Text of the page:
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Multicenter Study of Clostridium difficile Infection Rates from 2000 to 2006

  • Erik R. Dubberke (a1), Anne M. Butler (a1), Deborah S. Yokoe (a2), Jeanmarie Mayer (a3), Bala Hota (a4), Julie E. Mangino (a5), Yosef M. Khan (a5), Kyle J. Popovich, Victoria J. Fraser (a1) and Prevention Epicenters Program from the Centers for Disease Control and Prevention...

Extract

Objective.

To compare incidence rates of Clostridium difficile infection (CDI) during a 6-year period among 5 geographically diverse academic medical centers across the United States by use of recommended standardized surveillance definitions of CDI that incorporate recent information on healthcare facility (HCF) exposure.

Methods.

Data on C. difficile toxin assay results and dates of hospital admission and discharge were collected from electronic databases. Chart review was performed for patients with a positive C. difficile toxin assay result who were identified within 48 hours after hospital admission to determine whether they had any HCF exposure during the 90 days prior to their hospital admission. CDI cases, defined as any inpatient with a stool toxin assay positive for C. difficile, were categorized into 5 surveillance definitions based on recent HCF exposure. Annual CDI rates were calculated and evaluated by use of the χ2 test for trend and the χ2 summary test.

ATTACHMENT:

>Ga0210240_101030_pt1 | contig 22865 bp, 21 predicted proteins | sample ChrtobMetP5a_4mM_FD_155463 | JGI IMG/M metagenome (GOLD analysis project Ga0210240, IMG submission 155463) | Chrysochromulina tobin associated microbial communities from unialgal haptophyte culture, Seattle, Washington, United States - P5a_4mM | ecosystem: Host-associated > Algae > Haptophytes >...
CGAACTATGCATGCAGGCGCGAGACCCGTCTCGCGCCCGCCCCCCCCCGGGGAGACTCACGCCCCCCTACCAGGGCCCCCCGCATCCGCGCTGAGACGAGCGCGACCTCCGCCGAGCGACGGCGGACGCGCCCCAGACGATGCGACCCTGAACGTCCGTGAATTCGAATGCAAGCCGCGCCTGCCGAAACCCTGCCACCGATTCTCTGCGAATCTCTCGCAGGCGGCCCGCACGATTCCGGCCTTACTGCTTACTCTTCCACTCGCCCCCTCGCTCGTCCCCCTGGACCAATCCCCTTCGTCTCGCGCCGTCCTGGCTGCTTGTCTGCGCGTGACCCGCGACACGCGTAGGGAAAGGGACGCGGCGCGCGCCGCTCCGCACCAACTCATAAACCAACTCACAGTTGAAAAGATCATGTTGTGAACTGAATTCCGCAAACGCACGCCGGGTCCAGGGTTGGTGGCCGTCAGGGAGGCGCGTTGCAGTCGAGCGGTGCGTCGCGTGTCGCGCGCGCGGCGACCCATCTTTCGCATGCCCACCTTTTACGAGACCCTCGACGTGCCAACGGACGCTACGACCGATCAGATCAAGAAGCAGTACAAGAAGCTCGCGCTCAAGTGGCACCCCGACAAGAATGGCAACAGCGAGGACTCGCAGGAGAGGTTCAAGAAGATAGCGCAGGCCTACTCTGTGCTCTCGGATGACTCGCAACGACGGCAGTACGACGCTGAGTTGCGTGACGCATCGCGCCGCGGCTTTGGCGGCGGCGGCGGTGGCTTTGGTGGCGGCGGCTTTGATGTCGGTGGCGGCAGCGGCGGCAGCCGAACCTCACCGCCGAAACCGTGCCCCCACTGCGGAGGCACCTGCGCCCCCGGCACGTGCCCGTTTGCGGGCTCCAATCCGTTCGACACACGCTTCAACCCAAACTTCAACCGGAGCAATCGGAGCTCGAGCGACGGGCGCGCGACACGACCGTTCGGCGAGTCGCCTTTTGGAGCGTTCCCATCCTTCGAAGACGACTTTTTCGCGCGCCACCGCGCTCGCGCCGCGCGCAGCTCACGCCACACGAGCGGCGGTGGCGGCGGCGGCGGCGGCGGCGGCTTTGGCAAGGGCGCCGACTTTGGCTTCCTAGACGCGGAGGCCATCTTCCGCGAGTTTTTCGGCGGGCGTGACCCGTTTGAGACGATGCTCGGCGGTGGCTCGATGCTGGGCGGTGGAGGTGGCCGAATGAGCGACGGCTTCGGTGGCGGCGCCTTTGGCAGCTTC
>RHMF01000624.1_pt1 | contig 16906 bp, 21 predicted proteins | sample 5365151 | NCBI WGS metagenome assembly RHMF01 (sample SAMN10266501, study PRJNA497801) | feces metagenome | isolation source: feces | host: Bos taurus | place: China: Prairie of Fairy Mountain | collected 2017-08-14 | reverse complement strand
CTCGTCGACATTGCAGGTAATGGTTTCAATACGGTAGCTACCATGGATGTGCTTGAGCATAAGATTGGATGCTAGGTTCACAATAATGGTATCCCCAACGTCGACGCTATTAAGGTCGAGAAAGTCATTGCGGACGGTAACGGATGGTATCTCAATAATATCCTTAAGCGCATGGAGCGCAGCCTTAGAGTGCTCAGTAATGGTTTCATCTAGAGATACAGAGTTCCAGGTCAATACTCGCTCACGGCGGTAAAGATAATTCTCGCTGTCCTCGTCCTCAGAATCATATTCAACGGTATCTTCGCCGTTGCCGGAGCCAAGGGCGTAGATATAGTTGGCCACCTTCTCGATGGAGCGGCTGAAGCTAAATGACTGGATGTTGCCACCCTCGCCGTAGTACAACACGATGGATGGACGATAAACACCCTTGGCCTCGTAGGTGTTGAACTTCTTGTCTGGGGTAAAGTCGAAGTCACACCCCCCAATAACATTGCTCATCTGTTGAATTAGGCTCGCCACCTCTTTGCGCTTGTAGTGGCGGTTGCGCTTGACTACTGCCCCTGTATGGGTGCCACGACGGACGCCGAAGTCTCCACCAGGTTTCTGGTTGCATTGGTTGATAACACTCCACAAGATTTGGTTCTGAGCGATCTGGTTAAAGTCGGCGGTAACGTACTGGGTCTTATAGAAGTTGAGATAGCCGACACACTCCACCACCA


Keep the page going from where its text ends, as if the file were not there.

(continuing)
Results.

During the study period, there were significant increases in the overall incidence rates of HCF-onset, HCF-associated CDI (from 7.0 to 8.5 cases per 10,000 patient-days; P < .001); community-onset, HCF-associated CDI attributed to a study hospital (from 1.1 to 1.3 cases per 10,000 patient-days; P = .003); and community-onset, HCF-associated CDI not attributed to a study hospital (from 0.8 to 1.5 cases per 1,000 admissions overall; P < .001). For each surveillance definition of CDI, there were significant differences in the total incidence rate between HCFs.

Conclusions.

The increasing incidence rates of CDI over time and across healthcare institutions and the correlation of CDI incidence in different surveillance categories suggest that CDI may be a regional problem and not isolated to a single HCF within a community.

Copyright

Corresponding author

Department of Medicine, Washington University School of Medicine, Box 8051, 660 South Euclid, St Louis, MO 63110, (edubberk@im.wustl.edu)

References

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